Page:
Another wild and crazy month in our nation’s capital. More Trump tweets to opine about; tax bills flying every which way; sex scandals to titillate; indictments of the rich and famous (or infamous) over the Mueller Russia probe; political books to occupy the cable chattering class and provide more excuses to rehash the 2016 election.
But most important for the political junkies, we had another November election day to dissect.
I won’t rehash all the conclusions and theories from the aftermath but I will just make one central point: The insider, pundit class once again appears to have gotten it wrong. The echo chamber that is Washington talking to itself seems to have missed the basics.
A headline in a Washington Post blog post captured it: “Why Ed Gillespie is Surging in Virginia.” Some polls reported a close race and articles were written about the impact of Gillespie’s negative ads on gangs, sanctuary cities and child molesters. Many in the press talked to themselves and not to those in the campaigns who were knowledgeable.
It all culminated in a MSNBC “Morning Joe” segment the day before the election when the panel was asked whether Democrats would win – New York Times reporter Nicholas Confessore: “I don’t think so. I think it’s Gillespie;” MSNBC host Ari Melber: “It doesn’t look like Northam wins;” host Mike Brzezinski: “You’re losing on the party issue. … The party is weak.”
Another MSNBC pundit, Krystal Ball, who had run a pretty pathetic losing campaign (35 percent) for Congress in Virginia but is supposed to know the state, said on “AM Joy” that the people “don’t know where Northam stands on issues” and there is a “tremendous lack of enthusiasm” for him. She clearly needs a new crystal ball!
It wasn’t just that the so-called insiders called it wrong, it is what they focused on: the gossip in the Donna Brazile book, the focus on Northam as too soft-spoken, the so-called battle between liberal-moderate factions in the Democratic Party. Pardon my language, but this was all crap. The Washington insiders failed to read the impact of the health care issue and the importance voters gave to Northam as a doctor. They failed to understand how strong the anti-Trump sentiment was in Virginia and how motivated Democrats were to vote. They failed to gauge the serious cognitive dissonance between Gillespie’s ads and how he was trying to portray himself as a moderate, independent-from-Trump Republican. That made voters very angry.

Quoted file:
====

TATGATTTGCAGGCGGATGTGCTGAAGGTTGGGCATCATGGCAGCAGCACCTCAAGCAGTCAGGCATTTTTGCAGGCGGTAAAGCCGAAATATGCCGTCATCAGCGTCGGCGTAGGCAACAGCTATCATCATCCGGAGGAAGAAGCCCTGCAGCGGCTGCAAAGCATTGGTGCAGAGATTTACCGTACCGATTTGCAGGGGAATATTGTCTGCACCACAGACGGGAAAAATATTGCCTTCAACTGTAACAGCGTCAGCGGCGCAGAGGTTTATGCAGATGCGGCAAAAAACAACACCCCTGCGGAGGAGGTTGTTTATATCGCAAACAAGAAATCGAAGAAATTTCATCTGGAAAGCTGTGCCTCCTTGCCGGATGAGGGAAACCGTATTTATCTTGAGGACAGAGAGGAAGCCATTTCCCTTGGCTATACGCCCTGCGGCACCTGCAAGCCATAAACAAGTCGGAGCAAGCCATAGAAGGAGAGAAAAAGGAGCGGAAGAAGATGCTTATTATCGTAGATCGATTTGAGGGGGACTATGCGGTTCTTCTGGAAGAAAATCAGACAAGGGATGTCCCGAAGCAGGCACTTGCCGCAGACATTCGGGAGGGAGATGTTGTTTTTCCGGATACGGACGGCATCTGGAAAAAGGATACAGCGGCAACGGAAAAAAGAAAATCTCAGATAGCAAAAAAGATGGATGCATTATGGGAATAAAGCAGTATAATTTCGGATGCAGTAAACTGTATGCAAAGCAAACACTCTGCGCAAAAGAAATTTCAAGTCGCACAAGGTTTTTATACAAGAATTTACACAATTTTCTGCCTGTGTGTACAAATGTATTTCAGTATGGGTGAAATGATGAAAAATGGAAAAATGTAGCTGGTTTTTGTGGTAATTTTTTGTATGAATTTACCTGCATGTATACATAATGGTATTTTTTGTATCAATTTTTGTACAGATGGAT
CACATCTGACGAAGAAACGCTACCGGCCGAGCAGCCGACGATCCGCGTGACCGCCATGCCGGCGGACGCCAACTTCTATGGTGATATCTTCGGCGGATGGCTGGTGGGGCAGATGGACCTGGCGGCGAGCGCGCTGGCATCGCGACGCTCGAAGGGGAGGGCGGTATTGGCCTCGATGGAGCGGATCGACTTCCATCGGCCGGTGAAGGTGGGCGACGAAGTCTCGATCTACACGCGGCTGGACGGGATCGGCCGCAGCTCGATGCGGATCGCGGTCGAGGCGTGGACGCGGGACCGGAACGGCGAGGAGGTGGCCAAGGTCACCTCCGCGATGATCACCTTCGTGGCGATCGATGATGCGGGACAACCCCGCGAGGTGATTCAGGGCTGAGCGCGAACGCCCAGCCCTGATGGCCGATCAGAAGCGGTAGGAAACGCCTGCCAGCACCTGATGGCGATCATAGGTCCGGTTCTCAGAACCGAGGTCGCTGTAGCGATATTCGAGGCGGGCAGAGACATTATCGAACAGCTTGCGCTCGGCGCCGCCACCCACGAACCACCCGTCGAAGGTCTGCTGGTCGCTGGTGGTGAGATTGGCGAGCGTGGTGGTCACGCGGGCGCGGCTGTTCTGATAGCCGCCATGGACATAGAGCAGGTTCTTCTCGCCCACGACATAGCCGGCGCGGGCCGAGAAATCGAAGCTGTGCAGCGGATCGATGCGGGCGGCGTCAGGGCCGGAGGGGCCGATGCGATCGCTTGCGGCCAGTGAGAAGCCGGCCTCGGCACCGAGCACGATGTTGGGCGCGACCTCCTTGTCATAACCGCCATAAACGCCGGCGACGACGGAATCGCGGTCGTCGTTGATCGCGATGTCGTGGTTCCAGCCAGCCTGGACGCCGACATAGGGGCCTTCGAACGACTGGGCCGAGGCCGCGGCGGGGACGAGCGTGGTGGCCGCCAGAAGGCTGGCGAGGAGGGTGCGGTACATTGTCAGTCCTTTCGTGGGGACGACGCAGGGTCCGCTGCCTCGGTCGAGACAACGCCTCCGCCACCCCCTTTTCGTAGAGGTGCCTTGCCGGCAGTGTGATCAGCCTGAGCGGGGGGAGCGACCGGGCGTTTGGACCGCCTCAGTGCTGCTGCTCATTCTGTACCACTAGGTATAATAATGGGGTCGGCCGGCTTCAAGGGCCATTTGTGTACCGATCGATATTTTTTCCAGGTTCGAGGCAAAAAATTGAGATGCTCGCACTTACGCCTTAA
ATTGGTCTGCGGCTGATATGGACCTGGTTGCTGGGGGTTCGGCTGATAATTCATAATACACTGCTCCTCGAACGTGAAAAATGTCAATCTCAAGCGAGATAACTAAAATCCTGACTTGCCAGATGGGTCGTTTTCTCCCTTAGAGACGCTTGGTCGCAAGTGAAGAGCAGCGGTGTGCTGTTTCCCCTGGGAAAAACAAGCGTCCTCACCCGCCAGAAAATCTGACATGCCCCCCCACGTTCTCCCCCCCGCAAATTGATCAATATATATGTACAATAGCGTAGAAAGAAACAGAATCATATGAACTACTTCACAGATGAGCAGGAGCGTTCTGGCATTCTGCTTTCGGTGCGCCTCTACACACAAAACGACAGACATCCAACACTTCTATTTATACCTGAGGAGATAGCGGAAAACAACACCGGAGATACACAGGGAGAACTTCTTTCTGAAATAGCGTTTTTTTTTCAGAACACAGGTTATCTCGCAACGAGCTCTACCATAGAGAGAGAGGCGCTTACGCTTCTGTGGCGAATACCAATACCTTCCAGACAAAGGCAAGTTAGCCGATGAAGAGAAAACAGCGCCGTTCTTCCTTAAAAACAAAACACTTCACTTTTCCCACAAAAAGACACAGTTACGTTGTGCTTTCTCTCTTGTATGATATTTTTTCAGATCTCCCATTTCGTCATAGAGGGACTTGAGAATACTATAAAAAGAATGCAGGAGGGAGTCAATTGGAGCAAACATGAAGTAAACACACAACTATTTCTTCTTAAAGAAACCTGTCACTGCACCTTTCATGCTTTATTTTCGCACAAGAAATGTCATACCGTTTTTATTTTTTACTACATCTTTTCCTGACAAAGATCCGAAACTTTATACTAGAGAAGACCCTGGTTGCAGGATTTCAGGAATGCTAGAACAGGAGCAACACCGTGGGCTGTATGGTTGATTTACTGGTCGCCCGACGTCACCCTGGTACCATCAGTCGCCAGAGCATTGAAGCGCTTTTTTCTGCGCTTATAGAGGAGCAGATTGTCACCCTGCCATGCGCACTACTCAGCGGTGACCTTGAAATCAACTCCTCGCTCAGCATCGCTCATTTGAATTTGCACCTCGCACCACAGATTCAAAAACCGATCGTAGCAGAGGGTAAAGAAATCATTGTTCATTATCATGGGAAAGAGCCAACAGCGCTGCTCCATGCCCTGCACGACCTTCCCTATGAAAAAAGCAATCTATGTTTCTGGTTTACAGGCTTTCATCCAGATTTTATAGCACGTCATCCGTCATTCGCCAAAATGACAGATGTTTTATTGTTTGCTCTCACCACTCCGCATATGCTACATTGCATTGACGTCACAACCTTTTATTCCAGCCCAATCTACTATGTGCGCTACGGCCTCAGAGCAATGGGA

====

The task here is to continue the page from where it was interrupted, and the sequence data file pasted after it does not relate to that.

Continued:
I went door-to-door in Northern Virginia before the election and on election day. A couple of things surprised me given the talk I heard for weeks from the echo chamber. Not one person bought up Russia, not one person wanted to discuss Hillary Clinton or Donna Brazile’s book or the so-called warring factions within the Democratic Party. Nearly every identified voter was eager to talk about how horrendous they thought Donald Trump was and how much they liked gubernatorial candidate Ralph Northam. If anything, they found Ed Gillespie’s ads not believable and over the top. They found the prospect of a Republican who was adopting Trump’s message becoming governor a great motivator to get out and vote. They were energized. No wonder the turnout was about 2.6 million votes compared to 2.2 million four years ago. And no wonder Ralph Northam won by 9 points and got over 300,000 more votes than Gov. Terry McAuliffe received four years earlier.
If the pundits and prognosticators had talked to my former partner, Tom King, who has been Northam’s lead consultant in his lieutenant governor’s race and this governor’s contest, they would have gotten a realistic and careful analysis, not spin. As he told me, their polling and research confirmed that Northam was viewed as “calm and reassuring” to voters as well as “substantive, experienced” and “especially qualified as a doctor to deal with the health care issue.” He was, and is, “a solid progressive” but not threatening. On the other hand, Gillespie was much more perceived as the “insider’s insider” and a “Washington politician.”
We in the echo chamber get it more wrong than right on most occasions. Many missed Obama’s rise in 2008, the wave of the tea party two years later, the insanity of 2016. I called Trump’s candidacy “a joke” early on and, like many, couldn’t conceive that America would really elect him. In this election, failing to even consider the possibility of Democrats gaining 15 seats in the Republican-gerrymandered Virginia House of Delegates, the election of the first transgender candidate and the sweep of local races from coast to coast showed the isolation of the Washington echo chamber.
Maybe it is time for us to stop talking to ourselves and actually go door to door, to the shopping malls, to the county fairs and maybe, just maybe, talk to people. As political pros we should listen to the focus groups, watch the participants’ body language and listen to the strength of their words. What we talk about is quite often not what they talk about. Virginia was a clear illustration of how badly the echo chamber was seriously out of touch.